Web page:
Statement of Jeffrey S. Merrifield,
Nominated to be a Member of the Nuclear Regulatory Commission

Mr. Chairman, members of the committee, thank you for the opportunity to appear before you today as one of President Clinton's two nominees to be a member of the Nuclear Regulatory Commission. I want to thank you, Mr. Chairman, for scheduling this hearing so promptly on our nominations. It is a privilege to be here today.

Coming, as I do, from New Hampshire, I am well aware of the role played by the Nuclear Regulatory Commission in protecting the health and safety of the public in the licensed use of nuclear materials. As you know, Seabrook Station Nuclear Power Plant, which received its operating license in 1990 (the 3rd most recently licensed plant), was the subject of significant public debate in my state.

When I came to work in the Senate for former Senator Gordon Humphrey of New Hampshire in 1986, my first job was answering the mountain of constituent mail regarding Seabrook. Although I was a correspondent for only a brief period of time, the memory of all of those letters is still quite clear to me. As you can imagine, the opinion of our constituents ranged from vocal opponents to strong supporters of nuclear power. Frequently, their letters urged the NRC to act on one side or another of a particular regulatory decision.

Of the thousands of letters we received, some of them were from individuals who disagreed with positions taken by the NRC. However, I remember very few, if any, that called into question the integrity and objectivity of the NRC or its Commissioners. I believe that is very telling. In the time I have worked in the Senate, both on and off the Environment Committee, as well as the time I spent as a litigator in the private sector, I have consistently heard the message that the NRC is an agency that has earned the trust of the public. Indeed, the NRC has developed a well deserved reputation that it can be relied upon for fair and scientifically based decision making.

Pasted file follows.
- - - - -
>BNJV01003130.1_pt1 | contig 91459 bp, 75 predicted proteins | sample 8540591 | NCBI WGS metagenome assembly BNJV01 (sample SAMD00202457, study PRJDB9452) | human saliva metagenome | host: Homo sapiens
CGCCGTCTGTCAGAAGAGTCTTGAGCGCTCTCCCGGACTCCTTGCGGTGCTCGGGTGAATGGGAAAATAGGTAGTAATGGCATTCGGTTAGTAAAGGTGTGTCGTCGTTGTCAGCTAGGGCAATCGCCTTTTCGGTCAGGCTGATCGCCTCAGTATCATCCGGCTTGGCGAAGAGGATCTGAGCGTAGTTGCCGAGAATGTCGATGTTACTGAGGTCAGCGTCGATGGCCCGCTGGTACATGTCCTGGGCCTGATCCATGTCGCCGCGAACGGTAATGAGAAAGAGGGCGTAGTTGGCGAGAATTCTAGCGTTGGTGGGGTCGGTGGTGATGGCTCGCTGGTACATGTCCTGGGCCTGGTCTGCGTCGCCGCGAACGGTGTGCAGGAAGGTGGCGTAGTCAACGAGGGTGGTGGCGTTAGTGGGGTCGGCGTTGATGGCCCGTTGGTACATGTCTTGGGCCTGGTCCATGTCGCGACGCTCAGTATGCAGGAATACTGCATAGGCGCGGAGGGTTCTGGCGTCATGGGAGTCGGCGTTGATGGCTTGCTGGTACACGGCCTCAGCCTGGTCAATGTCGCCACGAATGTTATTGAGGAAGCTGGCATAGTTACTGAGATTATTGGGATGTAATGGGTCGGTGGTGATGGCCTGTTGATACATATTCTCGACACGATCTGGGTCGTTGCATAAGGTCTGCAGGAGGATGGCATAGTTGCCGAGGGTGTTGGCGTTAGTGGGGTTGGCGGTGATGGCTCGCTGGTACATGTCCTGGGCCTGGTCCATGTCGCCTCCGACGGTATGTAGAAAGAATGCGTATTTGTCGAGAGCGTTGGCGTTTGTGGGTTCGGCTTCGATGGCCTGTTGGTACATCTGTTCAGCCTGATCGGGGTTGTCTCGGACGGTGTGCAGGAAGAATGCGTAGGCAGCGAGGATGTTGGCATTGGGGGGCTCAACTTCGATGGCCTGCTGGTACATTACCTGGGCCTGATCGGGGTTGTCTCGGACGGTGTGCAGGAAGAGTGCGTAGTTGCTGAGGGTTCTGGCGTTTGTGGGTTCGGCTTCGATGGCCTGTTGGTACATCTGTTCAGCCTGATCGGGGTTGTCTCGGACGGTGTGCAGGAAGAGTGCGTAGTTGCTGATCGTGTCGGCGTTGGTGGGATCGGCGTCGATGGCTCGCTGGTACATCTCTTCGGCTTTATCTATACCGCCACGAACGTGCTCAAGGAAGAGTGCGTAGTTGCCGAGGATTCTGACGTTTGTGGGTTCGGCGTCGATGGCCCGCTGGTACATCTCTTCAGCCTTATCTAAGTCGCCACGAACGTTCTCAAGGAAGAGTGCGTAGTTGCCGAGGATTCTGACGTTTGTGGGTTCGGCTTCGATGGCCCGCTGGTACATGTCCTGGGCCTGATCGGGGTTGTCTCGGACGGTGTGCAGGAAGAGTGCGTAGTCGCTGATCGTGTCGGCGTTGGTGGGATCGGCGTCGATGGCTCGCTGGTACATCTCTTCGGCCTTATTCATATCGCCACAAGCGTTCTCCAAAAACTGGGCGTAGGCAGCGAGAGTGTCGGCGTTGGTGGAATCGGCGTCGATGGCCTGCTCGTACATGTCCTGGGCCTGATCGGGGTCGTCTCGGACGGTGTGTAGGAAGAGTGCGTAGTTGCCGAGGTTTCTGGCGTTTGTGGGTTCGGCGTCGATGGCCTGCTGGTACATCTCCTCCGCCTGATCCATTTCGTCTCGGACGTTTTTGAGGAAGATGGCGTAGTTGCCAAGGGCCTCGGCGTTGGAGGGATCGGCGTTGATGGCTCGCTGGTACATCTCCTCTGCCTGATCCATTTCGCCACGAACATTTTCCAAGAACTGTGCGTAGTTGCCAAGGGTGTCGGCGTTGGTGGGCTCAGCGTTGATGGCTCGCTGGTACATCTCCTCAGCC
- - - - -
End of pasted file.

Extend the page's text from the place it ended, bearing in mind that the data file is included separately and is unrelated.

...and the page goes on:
To prepare for this hearing, I took the time to read the record of the nomination hearings of the other Commissioners over the last few years. In his nomination statement seven years ago, former NRC Chairman Ivan Selin made the following statement:

I would like to associate myself completely with former Chairman Selin's statement. If I am fortunate enough to be confirmed by the Senate, I will use his statement as a guiding principal in fulfilling my duties as an NRC Commissioner.

Despite the positive reputation that it has developed over the years, the NRC cannot take a solitary role in maintaining full public confidence in the safety of nuclear power. Indeed, the nuclear industry must also assume equal responsibility for taking the steps necessary to maintain the trust of the American public.

Following the March 28, 1979 incident at Three Mile Island, President Carter asked Admiral Hyman G. Rickover, the father of our nuclear Navy, to review this matter and provide his analysis of the lessons learned from this incident. I believe that there is one passage in his report that is particularly instructive:

Mr. Chairman, I believe that statement was correct then, and almost 20 years later, it is still correct.